Helmet-Hornbill faces extinction

The Helmet-Hornbill is easily distinguished by having the front of its nearly vertical and slightly convex epithema composed of a solid mass of horn instead of a thin coating of the light and cellular structure found in the others. So dense and hard is this portion of the “helmet” that Chinese and Malay artists carve figures on its surface, or cut it transversely into plates, which from their agreeable colouring, bright yellow with a scarlet rim, are worn as brooches or other ornaments. This bird, which is larger than a raven, is also remarkable for its long graduated tail, having the middle two feathers nearly twice the length of the rest. Nothing is known of its habits. Its head was figured by George Edwards in the 18th century, but little else had been seen of it until 1801, when John Latham described the plumage from a specimen in the British Museum, and the first figure of the whole bird, from an example in the Museum at Calcutta, was published by General Hardwicke in 1823 (Trans. Linn. Society, xiv. pl. 23). Yet more than twenty years elapsed before French naturalists became acquainted with it.

Price Realized
(Set Currency)
  • $17,500
  • Price includes buyer's premium
    $18,000 - $25,000

Sale Information

Sale 1977 
The Meriem Collection Important Chinese Snuff Bottles, Partii 
19 March 2008 
New York, Rockefeller Plaza

Lot Description

Of flattened form with flat lip and recessed flat foot surrounded by a footrim, the material of warm, orange-yellow tone, carved through the red surface on the narrow sides with sinuous chidragons, coral stopper carved with a chi dragon, pearl finial and horn collar
2 3/8 in. (6.0 cm.) high 

Special Notice

Prospective purchasers are advised that several countries prohibit the importation of property containing materials from endangered species, including but not limited to coral, ivory and tortoiseshell. Accordingly, prospective purchasers should familiarize themselves with relevant customs regulations prior to bidding if they intend to import this lot into another country.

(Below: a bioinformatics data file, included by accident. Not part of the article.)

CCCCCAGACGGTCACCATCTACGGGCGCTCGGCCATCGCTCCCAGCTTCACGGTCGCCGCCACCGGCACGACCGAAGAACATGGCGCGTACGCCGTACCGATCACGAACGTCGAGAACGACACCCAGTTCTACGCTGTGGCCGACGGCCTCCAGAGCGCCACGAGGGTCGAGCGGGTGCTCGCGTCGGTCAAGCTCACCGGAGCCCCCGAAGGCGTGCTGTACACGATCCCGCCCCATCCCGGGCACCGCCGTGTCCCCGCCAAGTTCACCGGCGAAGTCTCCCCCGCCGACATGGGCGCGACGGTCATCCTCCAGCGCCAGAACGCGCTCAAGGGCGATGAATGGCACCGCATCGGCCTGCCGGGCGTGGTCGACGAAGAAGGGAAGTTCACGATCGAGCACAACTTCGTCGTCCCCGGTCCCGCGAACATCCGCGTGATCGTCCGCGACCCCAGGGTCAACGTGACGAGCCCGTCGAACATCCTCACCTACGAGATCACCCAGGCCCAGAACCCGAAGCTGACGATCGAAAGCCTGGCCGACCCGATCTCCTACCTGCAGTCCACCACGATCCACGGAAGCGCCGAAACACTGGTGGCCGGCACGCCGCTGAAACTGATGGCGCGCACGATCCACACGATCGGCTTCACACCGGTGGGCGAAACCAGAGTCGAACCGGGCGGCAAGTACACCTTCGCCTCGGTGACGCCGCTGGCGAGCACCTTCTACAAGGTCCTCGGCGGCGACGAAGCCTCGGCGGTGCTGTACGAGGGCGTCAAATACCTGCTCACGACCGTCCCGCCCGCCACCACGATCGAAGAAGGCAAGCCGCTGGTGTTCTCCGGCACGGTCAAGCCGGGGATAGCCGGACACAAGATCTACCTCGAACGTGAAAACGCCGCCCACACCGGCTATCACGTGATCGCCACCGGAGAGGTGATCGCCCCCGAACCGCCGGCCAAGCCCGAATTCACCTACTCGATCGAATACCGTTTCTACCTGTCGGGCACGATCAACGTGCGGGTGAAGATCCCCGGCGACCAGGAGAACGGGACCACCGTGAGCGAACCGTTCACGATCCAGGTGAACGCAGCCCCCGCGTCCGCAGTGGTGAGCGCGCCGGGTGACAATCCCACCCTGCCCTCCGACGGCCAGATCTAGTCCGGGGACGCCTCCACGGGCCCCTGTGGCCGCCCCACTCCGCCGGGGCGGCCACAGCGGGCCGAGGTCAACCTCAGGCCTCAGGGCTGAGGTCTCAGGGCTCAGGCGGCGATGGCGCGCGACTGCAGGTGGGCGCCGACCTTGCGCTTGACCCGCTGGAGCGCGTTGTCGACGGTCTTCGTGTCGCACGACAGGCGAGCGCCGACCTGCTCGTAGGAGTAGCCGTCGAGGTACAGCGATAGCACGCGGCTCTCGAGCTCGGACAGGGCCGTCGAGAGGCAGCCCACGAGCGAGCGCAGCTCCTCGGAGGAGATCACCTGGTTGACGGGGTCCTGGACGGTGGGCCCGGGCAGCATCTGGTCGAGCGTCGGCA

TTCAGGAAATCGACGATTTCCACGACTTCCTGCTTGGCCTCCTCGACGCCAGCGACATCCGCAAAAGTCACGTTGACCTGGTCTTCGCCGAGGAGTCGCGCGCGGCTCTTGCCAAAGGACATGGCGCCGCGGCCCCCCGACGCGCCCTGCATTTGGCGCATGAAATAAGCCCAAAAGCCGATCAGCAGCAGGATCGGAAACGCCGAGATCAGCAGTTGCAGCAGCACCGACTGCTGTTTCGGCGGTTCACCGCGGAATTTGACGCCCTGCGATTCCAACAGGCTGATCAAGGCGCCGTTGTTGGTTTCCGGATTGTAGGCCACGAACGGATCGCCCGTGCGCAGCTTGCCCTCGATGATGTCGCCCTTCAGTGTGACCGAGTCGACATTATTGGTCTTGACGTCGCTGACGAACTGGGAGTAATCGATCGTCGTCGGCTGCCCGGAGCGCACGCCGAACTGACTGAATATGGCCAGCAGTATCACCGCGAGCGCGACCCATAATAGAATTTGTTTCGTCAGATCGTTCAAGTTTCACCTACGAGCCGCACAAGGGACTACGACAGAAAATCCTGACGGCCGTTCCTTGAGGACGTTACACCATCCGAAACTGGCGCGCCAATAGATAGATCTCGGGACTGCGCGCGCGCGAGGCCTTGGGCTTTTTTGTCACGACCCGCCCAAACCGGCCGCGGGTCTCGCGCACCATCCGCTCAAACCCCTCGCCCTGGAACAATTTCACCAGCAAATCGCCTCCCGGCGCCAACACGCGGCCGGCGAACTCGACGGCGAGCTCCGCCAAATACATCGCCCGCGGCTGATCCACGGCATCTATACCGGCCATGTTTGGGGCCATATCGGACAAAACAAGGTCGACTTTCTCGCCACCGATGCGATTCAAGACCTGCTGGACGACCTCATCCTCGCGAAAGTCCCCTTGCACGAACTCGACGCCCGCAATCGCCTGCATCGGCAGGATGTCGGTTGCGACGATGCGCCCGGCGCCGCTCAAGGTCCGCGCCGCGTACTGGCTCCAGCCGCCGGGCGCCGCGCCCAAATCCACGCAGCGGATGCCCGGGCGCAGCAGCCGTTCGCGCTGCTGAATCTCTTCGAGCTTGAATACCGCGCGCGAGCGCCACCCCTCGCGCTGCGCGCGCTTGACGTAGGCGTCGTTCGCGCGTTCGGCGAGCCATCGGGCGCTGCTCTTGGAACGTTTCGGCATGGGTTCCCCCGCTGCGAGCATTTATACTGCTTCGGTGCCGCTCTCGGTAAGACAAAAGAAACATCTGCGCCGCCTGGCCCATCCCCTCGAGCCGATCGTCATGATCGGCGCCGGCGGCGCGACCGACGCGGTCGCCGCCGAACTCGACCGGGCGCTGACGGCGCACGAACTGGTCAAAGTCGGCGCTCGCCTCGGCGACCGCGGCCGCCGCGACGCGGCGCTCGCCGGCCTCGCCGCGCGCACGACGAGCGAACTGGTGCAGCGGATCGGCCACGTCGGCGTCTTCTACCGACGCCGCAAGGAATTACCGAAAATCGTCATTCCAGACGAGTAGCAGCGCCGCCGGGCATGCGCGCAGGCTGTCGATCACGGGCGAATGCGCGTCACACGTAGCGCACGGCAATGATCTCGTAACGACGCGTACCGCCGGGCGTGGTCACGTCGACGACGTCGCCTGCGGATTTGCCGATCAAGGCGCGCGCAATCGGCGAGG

Hugh Moss Ltd. 


JICSBS, March 1978, front cover. 


Canadian Craft Museum, Vancouver, 1992. 

Lot Notes

Hornbill was a valued substance to the Chinese well before snuff bottles came into fashion in the Qing dynasty. It came into its own, however, for the manufacture of Qing belt-buckles, snuff bottles, and other small objects during the eighteenth and nineteenth centuries. Among the greatest carvers of the material was the scholarly artist known as Baishi, who signed his wares and dated two of them, establishing himself as having worked in the Daoguang period. Although many of his bottles are signed, it is also obvious that he produced unsigned works as well (see, for instance, a bottle formerly from the Meriem Collection, sold in these rooms, 19 September 2007, lot 707). Many of his signed works are carved with very similar chi dragon narrow sides, allowing the possibility that the workshop with which he was associated also made a range of plain bottles, the present example included.